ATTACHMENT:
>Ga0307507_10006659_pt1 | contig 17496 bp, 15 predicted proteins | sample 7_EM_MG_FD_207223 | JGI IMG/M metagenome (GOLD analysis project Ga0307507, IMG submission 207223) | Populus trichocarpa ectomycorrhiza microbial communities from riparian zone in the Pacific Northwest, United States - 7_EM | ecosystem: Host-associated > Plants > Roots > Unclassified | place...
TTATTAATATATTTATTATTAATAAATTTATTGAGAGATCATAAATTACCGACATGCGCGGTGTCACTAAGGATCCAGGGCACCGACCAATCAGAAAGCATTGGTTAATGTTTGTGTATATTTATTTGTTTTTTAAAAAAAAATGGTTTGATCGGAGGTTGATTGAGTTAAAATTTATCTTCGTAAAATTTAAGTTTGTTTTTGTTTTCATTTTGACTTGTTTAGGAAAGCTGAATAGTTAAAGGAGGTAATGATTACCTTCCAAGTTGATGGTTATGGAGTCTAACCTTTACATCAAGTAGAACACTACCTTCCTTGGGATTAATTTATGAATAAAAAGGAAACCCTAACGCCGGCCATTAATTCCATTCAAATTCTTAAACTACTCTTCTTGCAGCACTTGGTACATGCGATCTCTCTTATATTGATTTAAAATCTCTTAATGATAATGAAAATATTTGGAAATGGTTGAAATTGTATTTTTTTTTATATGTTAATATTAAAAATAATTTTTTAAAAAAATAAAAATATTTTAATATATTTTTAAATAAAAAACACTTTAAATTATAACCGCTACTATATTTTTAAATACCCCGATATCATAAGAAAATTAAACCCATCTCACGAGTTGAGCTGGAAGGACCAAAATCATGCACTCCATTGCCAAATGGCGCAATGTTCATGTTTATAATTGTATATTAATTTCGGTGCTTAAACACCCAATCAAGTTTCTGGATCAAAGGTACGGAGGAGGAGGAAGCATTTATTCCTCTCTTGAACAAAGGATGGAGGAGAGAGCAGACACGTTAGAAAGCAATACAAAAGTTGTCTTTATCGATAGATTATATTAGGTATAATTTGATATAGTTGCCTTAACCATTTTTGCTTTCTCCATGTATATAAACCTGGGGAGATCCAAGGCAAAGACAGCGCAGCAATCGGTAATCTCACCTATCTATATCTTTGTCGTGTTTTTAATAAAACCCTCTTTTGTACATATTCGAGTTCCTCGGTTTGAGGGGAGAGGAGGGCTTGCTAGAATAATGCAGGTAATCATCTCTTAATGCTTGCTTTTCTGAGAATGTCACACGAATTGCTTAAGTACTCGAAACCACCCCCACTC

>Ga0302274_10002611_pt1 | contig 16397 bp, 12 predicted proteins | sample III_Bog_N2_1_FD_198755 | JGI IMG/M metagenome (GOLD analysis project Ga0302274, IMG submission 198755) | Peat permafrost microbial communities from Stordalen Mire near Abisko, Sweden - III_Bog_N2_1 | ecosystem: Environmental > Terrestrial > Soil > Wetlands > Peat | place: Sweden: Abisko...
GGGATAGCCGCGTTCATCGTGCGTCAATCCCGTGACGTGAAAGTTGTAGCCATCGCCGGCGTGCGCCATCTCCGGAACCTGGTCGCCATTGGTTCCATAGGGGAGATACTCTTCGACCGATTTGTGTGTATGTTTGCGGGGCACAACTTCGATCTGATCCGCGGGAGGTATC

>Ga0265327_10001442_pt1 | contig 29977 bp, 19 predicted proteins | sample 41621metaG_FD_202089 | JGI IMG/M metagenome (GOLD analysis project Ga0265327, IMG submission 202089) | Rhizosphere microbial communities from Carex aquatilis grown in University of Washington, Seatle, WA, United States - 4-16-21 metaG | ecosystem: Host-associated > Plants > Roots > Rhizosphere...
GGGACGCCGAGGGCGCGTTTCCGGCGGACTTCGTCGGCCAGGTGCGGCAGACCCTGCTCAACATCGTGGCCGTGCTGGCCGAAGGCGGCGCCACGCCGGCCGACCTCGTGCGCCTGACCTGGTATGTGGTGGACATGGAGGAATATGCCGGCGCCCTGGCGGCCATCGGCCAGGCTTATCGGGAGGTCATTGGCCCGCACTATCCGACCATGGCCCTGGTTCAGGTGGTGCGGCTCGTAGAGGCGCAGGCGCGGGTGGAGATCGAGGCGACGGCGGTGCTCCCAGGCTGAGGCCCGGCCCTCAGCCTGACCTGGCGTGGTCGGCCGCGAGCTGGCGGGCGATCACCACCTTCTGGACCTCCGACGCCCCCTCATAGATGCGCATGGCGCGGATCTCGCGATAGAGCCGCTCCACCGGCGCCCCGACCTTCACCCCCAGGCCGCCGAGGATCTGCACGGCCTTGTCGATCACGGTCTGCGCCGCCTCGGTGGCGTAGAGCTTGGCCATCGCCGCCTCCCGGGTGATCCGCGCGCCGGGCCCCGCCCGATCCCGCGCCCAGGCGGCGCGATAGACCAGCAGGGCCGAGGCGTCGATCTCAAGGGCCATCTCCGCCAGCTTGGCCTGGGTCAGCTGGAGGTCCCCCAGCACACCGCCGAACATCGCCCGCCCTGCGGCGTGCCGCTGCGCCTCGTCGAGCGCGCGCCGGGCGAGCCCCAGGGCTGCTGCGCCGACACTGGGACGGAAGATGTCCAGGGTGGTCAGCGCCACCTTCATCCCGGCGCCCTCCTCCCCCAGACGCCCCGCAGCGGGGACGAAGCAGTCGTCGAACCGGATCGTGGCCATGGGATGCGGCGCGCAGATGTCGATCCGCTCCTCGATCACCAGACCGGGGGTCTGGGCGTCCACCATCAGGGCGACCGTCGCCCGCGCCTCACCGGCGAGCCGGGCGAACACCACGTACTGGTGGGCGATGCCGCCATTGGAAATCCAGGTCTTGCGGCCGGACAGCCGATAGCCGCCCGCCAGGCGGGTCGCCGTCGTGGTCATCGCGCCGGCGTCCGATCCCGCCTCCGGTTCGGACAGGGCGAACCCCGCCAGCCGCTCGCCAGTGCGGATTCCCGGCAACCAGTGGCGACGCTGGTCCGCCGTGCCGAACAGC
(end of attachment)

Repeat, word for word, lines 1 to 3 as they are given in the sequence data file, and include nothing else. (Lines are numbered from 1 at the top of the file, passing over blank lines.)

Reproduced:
>Ga0307507_10006659_pt1 | contig 17496 bp, 15 predicted proteins | sample 7_EM_MG_FD_207223 | JGI IMG/M metagenome (GOLD analysis project Ga0307507, IMG submission 207223) | Populus trichocarpa ectomycorrhiza microbial communities from riparian zone in the Pacific Northwest, United States - 7_EM | ecosystem: Host-associated > Plants > Roots > Unclassified | place...
TTATTAATATATTTATTATTAATAAATTTATTGAGAGATCATAAATTACCGACATGCGCGGTGTCACTAAGGATCCAGGGCACCGACCAATCAGAAAGCATTGGTTAATGTTTGTGTATATTTATTTGTTTTTTAAAAAAAAATGGTTTGATCGGAGGTTGATTGAGTTAAAATTTATCTTCGTAAAATTTAAGTTTGTTTTTGTTTTCATTTTGACTTGTTTAGGAAAGCTGAATAGTTAAAGGAGGTAATGATTACCTTCCAAGTTGATGGTTATGGAGTCTAACCTTTACATCAAGTAGAACACTACCTTCCTTGGGATTAATTTATGAATAAAAAGGAAACCCTAACGCCGGCCATTAATTCCATTCAAATTCTTAAACTACTCTTCTTGCAGCACTTGGTACATGCGATCTCTCTTATATTGATTTAAAATCTCTTAATGATAATGAAAATATTTGGAAATGGTTGAAATTGTATTTTTTTTTATATGTTAATATTAAAAATAATTTTTTAAAAAAATAAAAATATTTTAATATATTTTTAAATAAAAAACACTTTAAATTATAACCGCTACTATATTTTTAAATACCCCGATATCATAAGAAAATTAAACCCATCTCACGAGTTGAGCTGGAAGGACCAAAATCATGCACTCCATTGCCAAATGGCGCAATGTTCATGTTTATAATTGTATATTAATTTCGGTGCTTAAACACCCAATCAAGTTTCTGGATCAAAGGTACGGAGGAGGAGGAAGCATTTATTCCTCTCTTGAACAAAGGATGGAGGAGAGAGCAGACACGTTAGAAAGCAATACAAAAGTTGTCTTTATCGATAGATTATATTAGGTATAATTTGATATAGTTGCCTTAACCATTTTTGCTTTCTCCATGTATATAAACCTGGGGAGATCCAAGGCAAAGACAGCGCAGCAATCGGTAATCTCACCTATCTATATCTTTGTCGTGTTTTTAATAAAACCCTCTTTTGTACATATTCGAGTTCCTCGGTTTGAGGGGAGAGGAGGGCTTGCTAGAATAATGCAGGTAATCATCTCTTAATGCTTGCTTTTCTGAGAATGTCACACGAATTGCTTAAGTACTCGAAACCACCCCCACTC

>Ga0302274_10002611_pt1 | contig 16397 bp, 12 predicted proteins | sample III_Bog_N2_1_FD_198755 | JGI IMG/M metagenome (GOLD analysis project Ga0302274, IMG submission 198755) | Peat permafrost microbial communities from Stordalen Mire near Abisko, Sweden - III_Bog_N2_1 | ecosystem: Environmental > Terrestrial > Soil > Wetlands > Peat | place: Sweden: Abisko...